Sex-trafficking survivor: ‘I like making other people beautiful’

Sylvia Varnham O’Regan
SBS, 29 March 2015

When teenage girl P* was offered a job making coffee in Cambodia’s capital city, she jumped at the chance to escape her poverty-stricken home life. But the job turned out to be forced prostitution and the pay about $2 an hour.

When P* speaks, her voice is barely a whisper.

She stares into her lap as she mouths each word and her feet shift from side to side under the table.

The 20-year-old Cambodian woman, who does not want to be identified, was just 17 when a man came to her village and offered her a job making coffee in the capital.

Caring for her ageing parents in a poor provincial area, she saw the job as a lifeline.

But when she arrived in Phnom Penh there was no coffee job. Instead she was forced into sex work in a brothel, servicing up to 10 men a day for about $2 an hour.

She was forced to pay for her own food, clothes and accommodation, and any money she had left over she would send home.

Three years after being rescued by police, she is now working as a hairdresser and is living with friends. With the help of an interpreter she says that working at the salon has given her the chance to do what she loves after a traumatic start to adulthood.

“I like makeup and hair,” she says quietly. “And making people beautiful.”


P is one of many Cambodians to fall victim to human trafficking, a crime also common in neighbouring countries such as Vietnam, Thailand, Laos and Myanmar.

Human trafficking – often confused with people smuggling – is when a person is kept in an exploitative situation such as child labour, sexual work or domestic servitude under the threat of force of some other form of coercion. Traffickers often tell their victims that they owe a debt, or make threats against their family, to keep them working.

John Whan Yoon, Regional Program Manager of World Vision East Asia’s End Trafficking in Persons (ETIP) Program, says there is a common misconception that trafficking affects only women and children but men too can be victims.

The 2014 United Nations Global Report on Trafficking in Persons showed that in Southeast Asia and the Pacific 23 per cent of trafficking victims between 2010 and 2012 were men. In Europe and central Asia, men made up 69 per cent of trafficking victims.

Despite this, some early anti-trafficking laws included only women and children, and men were excluded from the definition of trafficking itself.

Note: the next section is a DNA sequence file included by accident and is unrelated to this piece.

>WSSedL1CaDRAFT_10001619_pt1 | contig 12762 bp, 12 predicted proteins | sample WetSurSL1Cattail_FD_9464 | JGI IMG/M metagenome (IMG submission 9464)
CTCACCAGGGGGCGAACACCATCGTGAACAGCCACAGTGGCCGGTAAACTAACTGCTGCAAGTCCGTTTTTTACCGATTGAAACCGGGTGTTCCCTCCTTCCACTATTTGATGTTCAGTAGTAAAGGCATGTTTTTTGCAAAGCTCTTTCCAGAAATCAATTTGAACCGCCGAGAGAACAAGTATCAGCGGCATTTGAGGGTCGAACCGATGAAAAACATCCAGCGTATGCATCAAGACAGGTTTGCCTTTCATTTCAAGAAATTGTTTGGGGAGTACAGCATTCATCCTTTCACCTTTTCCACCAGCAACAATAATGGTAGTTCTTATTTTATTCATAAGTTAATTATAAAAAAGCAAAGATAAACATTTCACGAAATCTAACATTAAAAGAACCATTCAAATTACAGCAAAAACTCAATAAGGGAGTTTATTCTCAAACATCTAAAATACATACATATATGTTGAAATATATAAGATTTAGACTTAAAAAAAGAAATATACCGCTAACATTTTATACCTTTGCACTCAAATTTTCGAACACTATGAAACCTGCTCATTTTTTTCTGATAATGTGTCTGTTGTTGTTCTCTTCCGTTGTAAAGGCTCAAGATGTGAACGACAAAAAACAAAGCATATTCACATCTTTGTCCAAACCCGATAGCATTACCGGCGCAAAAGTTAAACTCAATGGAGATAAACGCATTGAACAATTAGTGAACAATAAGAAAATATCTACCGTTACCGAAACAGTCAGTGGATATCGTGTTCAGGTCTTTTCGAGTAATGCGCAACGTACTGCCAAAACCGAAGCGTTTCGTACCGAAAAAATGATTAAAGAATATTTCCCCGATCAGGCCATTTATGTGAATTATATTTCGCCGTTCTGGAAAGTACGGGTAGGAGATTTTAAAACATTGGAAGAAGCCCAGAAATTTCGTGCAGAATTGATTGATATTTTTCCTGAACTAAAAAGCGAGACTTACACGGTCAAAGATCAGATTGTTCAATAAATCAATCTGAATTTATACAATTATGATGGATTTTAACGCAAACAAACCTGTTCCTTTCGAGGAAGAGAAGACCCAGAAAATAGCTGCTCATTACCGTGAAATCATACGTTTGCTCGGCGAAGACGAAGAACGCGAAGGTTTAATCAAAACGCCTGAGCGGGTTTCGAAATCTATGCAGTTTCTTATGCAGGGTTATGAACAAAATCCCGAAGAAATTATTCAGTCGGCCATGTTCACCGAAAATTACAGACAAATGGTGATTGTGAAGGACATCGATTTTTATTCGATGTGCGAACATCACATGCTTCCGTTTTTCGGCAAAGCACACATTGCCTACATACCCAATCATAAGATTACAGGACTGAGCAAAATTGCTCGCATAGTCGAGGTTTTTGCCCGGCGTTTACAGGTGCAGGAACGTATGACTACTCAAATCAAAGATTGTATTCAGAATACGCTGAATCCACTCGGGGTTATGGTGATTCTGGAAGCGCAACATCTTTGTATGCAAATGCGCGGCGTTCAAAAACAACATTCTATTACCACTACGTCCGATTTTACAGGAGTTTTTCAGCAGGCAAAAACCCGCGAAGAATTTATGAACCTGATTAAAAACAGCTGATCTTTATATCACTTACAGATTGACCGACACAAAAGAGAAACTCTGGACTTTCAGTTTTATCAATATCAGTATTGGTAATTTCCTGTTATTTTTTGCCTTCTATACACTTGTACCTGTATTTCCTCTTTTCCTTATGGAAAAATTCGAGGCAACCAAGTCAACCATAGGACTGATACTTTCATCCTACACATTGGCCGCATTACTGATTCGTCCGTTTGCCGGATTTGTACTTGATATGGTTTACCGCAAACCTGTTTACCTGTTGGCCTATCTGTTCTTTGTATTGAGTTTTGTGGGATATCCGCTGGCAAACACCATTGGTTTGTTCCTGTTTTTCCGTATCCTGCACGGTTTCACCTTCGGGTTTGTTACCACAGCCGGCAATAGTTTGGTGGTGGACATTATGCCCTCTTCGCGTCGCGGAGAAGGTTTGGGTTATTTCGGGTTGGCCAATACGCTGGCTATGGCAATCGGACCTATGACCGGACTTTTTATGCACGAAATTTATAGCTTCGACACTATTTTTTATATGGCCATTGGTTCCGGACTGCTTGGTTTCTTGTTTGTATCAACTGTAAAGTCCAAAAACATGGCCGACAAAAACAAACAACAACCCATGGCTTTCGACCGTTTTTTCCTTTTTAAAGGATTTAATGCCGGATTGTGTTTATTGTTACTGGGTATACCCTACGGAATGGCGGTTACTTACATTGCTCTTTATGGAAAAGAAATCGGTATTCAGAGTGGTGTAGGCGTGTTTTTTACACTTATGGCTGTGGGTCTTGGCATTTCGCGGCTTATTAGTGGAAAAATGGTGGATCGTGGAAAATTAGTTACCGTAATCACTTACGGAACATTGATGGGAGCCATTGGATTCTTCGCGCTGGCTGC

Mr Yoon says another common misconception is that most trafficking cases involve sex work.

The UN report shows that in Southeast Asia between 2010 and 2012, sexual exploitation made up 26 per cent of trafficking cases, and cases of forced labour 64 per cent.

Crossing the border

Many poor people in Cambodia cross the border to Thailand in search of work, making them vulnerable to exploitation and trafficking.

Mother-of-eight Mao Yeut (pictured below) tells me her 16-year-old daughter left for Thailand a month ago to make money for the family. Her 27-year-old daughter is also there.

Speaking through an interpreter, she says the family had few options.

“It’s not a good thing but because I’m poor I have to send my daughters to go and find work over there.”

She says she’s never been to Thailand herself but has heard stories about the dangers. One person who travelled there from the family’s village apparently died after falling off a building at a construction site.


On September 21 2012, two months after P began working as a prostitute, anti-trafficking police raided the brothel and rescued her. She was put into a rehabilitation centre for victims of trauma and stayed there for 18 months.

While at the centre, she worried about her parents and considered running away. She is the youngest of four children and her family lives on a floating house in the Kampong Chhnang Province.

However, as time wore on she made friends with other trafficking survivors and began to rebuild her confidence.

Today she works full weeks, starting at 7am and finishing between 7 and 8pm for a wage of $US120 per month. She says she hopes to open her own salon one day.

“This is my dream,” she says.

“I’m happy to make other people beautiful.”

*Name has been changed

This article was originally published here.

Sylvia Varnham O’Regan was in Cambodia for the 2015 International Development Journalism Fellowship.